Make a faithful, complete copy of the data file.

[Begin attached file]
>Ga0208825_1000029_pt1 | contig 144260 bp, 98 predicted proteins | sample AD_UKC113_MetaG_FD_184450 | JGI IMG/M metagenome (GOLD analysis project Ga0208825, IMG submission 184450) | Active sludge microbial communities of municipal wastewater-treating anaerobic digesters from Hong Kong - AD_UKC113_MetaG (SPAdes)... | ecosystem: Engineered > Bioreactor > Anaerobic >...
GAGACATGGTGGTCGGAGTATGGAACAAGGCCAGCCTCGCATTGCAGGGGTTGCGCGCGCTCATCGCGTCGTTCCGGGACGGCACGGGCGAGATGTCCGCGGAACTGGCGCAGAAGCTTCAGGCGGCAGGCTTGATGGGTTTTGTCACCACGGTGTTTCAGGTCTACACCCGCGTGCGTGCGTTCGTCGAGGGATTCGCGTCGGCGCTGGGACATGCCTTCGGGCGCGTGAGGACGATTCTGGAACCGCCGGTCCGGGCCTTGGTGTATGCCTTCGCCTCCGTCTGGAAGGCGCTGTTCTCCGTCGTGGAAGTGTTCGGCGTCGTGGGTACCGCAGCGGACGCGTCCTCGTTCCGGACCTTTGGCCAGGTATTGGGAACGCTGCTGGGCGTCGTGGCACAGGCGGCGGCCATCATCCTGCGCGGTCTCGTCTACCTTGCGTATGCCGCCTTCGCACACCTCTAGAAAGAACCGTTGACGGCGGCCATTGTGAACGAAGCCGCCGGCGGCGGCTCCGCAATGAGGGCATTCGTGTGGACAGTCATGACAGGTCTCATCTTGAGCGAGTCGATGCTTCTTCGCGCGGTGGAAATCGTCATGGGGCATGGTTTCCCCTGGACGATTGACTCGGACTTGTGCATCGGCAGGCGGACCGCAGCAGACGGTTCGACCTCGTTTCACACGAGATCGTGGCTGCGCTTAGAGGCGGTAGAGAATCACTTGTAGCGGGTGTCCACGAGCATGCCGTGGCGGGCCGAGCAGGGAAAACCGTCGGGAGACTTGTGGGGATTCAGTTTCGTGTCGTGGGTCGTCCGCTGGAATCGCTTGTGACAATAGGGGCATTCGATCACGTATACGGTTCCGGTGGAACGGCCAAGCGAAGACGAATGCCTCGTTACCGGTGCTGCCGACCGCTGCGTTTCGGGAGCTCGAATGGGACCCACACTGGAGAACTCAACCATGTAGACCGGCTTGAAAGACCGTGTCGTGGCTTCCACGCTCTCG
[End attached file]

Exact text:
>Ga0208825_1000029_pt1 | contig 144260 bp, 98 predicted proteins | sample AD_UKC113_MetaG_FD_184450 | JGI IMG/M metagenome (GOLD analysis project Ga0208825, IMG submission 184450) | Active sludge microbial communities of municipal wastewater-treating anaerobic digesters from Hong Kong - AD_UKC113_MetaG (SPAdes)... | ecosystem: Engineered > Bioreactor > Anaerobic >...
GAGACATGGTGGTCGGAGTATGGAACAAGGCCAGCCTCGCATTGCAGGGGTTGCGCGCGCTCATCGCGTCGTTCCGGGACGGCACGGGCGAGATGTCCGCGGAACTGGCGCAGAAGCTTCAGGCGGCAGGCTTGATGGGTTTTGTCACCACGGTGTTTCAGGTCTACACCCGCGTGCGTGCGTTCGTCGAGGGATTCGCGTCGGCGCTGGGACATGCCTTCGGGCGCGTGAGGACGATTCTGGAACCGCCGGTCCGGGCCTTGGTGTATGCCTTCGCCTCCGTCTGGAAGGCGCTGTTCTCCGTCGTGGAAGTGTTCGGCGTCGTGGGTACCGCAGCGGACGCGTCCTCGTTCCGGACCTTTGGCCAGGTATTGGGAACGCTGCTGGGCGTCGTGGCACAGGCGGCGGCCATCATCCTGCGCGGTCTCGTCTACCTTGCGTATGCCGCCTTCGCACACCTCTAGAAAGAACCGTTGACGGCGGCCATTGTGAACGAAGCCGCCGGCGGCGGCTCCGCAATGAGGGCATTCGTGTGGACAGTCATGACAGGTCTCATCTTGAGCGAGTCGATGCTTCTTCGCGCGGTGGAAATCGTCATGGGGCATGGTTTCCCCTGGACGATTGACTCGGACTTGTGCATCGGCAGGCGGACCGCAGCAGACGGTTCGACCTCGTTTCACACGAGATCGTGGCTGCGCTTAGAGGCGGTAGAGAATCACTTGTAGCGGGTGTCCACGAGCATGCCGTGGCGGGCCGAGCAGGGAAAACCGTCGGGAGACTTGTGGGGATTCAGTTTCGTGTCGTGGGTCGTCCGCTGGAATCGCTTGTGACAATAGGGGCATTCGATCACGTATACGGTTCCGGTGGAACGGCCAAGCGAAGACGAATGCCTCGTTACCGGTGCTGCCGACCGCTGCGTTTCGGGAGCTCGAATGGGACCCACACTGGAGAACTCAACCATGTAGACCGGCTTGAAAGACCGTGTCGTGGCTTCCACGCTCTCG